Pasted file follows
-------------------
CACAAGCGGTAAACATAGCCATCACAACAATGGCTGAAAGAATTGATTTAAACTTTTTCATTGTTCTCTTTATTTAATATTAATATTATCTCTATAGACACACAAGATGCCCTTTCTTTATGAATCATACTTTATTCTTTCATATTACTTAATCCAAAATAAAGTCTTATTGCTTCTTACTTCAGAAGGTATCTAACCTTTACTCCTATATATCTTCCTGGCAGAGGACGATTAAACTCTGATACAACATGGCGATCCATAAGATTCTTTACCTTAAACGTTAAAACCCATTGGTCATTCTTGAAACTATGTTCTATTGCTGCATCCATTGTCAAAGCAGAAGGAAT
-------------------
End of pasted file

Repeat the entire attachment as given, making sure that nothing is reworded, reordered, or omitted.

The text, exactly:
CACAAGCGGTAAACATAGCCATCACAACAATGGCTGAAAGAATTGATTTAAACTTTTTCATTGTTCTCTTTATTTAATATTAATATTATCTCTATAGACACACAAGATGCCCTTTCTTTATGAATCATACTTTATTCTTTCATATTACTTAATCCAAAATAAAGTCTTATTGCTTCTTACTTCAGAAGGTATCTAACCTTTACTCCTATATATCTTCCTGGCAGAGGACGATTAAACTCTGATACAACATGGCGATCCATAAGATTCTTTACCTTAAACGTTAAAACCCATTGGTCATTCTTGAAACTATGTTCTATTGCTGCATCCATTGTCAAAGCAGAAGGAAT